where cars come to die

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When I woke up and left Neka, it was already noon. But I didn’t have to walk very far today. Maybe twenty or twenty-five kilometers, I figured. So I was going to take it easy.

Especially since I still hated the highway.

I was somewhat happy when I passed a place where a few cars lay ruined and demolished on the ground:

dead car

And there was more.

The obligatory little blue trucks of Iran?

little blue truck

This was the place where they came to die:

dead little blue trucks

I loved it.

Walking on the highway means trying to ignore the highway (while paying attention to it regarding your own safety).

So I mostly looked at things that were next to the road, like this white stuff someone was selling:

roadside white stuff

Or these curtains:

roadside curtains

This propaganda poster seemed to warn of the dangers of bearded men:

crime poster

While this advertisement poster featured a bearded man who was happily smoking the hookah:

hookah poster

There were a few men holding up signs with advertisements as well:

roadside advertisement

I didn’t know what they were for, but when I asked them if it was for a restaurant or a hotel, they said yes, yes, yes:

roadside advertisement 700

There were quite a few car stores on my way, too, and a few of them were foreign:

car store

What was going to happen to them with the sanctions in place? All Iranians I talked to hated Chinese cars.

Oh, and one time I ran into a friend of mine from Razaviye near Mashhad:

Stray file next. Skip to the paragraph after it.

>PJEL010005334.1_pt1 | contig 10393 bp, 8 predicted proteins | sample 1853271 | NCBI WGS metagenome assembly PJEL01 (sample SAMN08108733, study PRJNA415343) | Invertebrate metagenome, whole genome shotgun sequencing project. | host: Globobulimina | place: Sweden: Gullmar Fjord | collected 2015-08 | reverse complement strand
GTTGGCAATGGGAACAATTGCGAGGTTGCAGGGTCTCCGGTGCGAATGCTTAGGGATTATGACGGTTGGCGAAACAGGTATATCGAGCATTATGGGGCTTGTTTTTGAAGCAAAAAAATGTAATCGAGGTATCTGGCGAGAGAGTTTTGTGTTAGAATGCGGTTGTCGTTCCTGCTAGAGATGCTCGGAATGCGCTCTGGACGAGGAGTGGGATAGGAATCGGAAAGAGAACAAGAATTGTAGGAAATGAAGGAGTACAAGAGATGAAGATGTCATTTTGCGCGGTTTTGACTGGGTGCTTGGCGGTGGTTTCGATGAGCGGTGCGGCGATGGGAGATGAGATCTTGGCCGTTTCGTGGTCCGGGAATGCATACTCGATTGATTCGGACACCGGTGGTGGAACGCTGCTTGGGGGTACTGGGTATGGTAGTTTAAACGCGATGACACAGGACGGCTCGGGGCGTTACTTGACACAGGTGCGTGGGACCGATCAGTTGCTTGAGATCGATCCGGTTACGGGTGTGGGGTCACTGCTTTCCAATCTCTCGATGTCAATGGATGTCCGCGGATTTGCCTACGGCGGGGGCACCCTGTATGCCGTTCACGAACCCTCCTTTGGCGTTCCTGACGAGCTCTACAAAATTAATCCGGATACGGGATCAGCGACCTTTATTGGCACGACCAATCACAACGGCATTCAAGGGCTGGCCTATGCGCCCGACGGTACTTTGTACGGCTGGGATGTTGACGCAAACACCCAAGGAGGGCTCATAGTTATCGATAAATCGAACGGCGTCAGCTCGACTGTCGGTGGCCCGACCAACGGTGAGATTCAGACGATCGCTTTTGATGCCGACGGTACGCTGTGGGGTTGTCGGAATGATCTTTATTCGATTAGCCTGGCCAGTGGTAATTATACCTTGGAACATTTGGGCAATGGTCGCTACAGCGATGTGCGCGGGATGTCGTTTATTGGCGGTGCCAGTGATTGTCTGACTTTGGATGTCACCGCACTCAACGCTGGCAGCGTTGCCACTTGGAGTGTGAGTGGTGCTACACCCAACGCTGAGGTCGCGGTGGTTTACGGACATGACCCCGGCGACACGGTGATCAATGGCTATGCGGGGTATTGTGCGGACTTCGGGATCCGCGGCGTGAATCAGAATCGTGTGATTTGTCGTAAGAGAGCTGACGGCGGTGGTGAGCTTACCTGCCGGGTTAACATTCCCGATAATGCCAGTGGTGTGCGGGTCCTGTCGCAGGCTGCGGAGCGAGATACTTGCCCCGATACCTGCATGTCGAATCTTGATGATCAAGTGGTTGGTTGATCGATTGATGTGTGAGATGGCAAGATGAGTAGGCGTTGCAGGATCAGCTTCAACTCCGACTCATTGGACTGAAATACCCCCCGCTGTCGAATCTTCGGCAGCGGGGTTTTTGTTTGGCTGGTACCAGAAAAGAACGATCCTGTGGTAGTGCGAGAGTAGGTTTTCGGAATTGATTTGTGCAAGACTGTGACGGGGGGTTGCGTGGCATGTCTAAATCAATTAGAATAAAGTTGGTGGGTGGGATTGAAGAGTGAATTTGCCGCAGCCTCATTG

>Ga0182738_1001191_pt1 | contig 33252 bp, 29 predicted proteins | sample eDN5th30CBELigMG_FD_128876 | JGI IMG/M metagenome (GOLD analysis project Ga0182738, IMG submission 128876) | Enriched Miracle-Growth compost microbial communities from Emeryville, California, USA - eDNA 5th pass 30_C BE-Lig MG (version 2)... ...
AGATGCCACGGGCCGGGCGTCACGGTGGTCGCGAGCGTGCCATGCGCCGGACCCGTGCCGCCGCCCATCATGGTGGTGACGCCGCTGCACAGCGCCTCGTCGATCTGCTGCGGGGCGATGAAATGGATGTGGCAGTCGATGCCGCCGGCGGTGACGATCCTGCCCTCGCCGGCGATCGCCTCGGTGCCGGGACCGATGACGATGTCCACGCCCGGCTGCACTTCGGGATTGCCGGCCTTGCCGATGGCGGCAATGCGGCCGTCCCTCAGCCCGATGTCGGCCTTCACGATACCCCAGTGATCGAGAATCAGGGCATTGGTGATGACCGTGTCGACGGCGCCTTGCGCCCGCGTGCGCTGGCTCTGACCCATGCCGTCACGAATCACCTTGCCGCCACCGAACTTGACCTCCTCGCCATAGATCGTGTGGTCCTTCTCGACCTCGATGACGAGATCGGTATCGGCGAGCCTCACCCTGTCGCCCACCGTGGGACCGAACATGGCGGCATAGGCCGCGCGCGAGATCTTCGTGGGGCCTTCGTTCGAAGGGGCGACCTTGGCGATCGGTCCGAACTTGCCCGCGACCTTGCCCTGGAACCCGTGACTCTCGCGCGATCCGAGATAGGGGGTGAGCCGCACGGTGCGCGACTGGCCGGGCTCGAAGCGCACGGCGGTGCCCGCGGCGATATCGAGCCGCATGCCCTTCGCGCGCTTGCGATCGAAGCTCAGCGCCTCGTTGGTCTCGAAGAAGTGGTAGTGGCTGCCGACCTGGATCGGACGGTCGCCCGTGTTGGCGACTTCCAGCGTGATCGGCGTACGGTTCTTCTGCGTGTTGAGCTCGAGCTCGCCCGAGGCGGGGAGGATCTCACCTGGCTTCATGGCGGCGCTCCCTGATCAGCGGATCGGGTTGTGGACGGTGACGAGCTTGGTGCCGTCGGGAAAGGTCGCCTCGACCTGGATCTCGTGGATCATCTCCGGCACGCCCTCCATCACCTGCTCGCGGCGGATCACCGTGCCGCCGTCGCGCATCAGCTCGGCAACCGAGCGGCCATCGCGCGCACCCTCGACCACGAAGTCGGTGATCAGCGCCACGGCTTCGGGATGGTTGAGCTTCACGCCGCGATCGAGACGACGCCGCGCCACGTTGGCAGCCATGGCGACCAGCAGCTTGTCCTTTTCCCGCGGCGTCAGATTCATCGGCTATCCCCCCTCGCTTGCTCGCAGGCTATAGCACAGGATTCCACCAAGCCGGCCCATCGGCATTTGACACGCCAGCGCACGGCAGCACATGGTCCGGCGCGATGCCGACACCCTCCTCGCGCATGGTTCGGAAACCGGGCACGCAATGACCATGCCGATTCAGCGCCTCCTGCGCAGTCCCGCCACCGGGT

Majid

The last time I had seen him was six months before.

When I entered the city of Sari, it seemed to be mostly abandoned buildings at first:

abandoned buildings

Then there was an unfinished building of Akbar Joojeh, a grilled chicken franchise that had originally come out of Behshar to take the whole of Iran by storm:

new Akbar Joojeh

There were no international fast food restaurants. None. Sometimes there were building fronts that looked a bit familiar:

clothes store in Sari

But this one, for example, was a clothing store.

I crossed a river into Sari:

Sari river

And then I was on proper city streets:

kids in Sari

It was eight in the evening, and people were lining up outside of the bakeries in order to buy bread with which to break their fast:

bakery in Sari

I was hungry.

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  • pingpa

    The big M clothing store! :D:D:D

    Reply

  • Meagan

    โ€œAll of this is part of the longest way, all of it.โ€ Poignant insight into all the good and bad times in life, really.. the ups and downs, highs and lows, comedies and tragedies, loves and losses… all just a part of this wonderful journey we call life!!

    Reply

  • Ammar

    The content was very beautiful. Iran has the most beautiful sights and humans.
    I hope you travel to Iran more. thank you

    Reply

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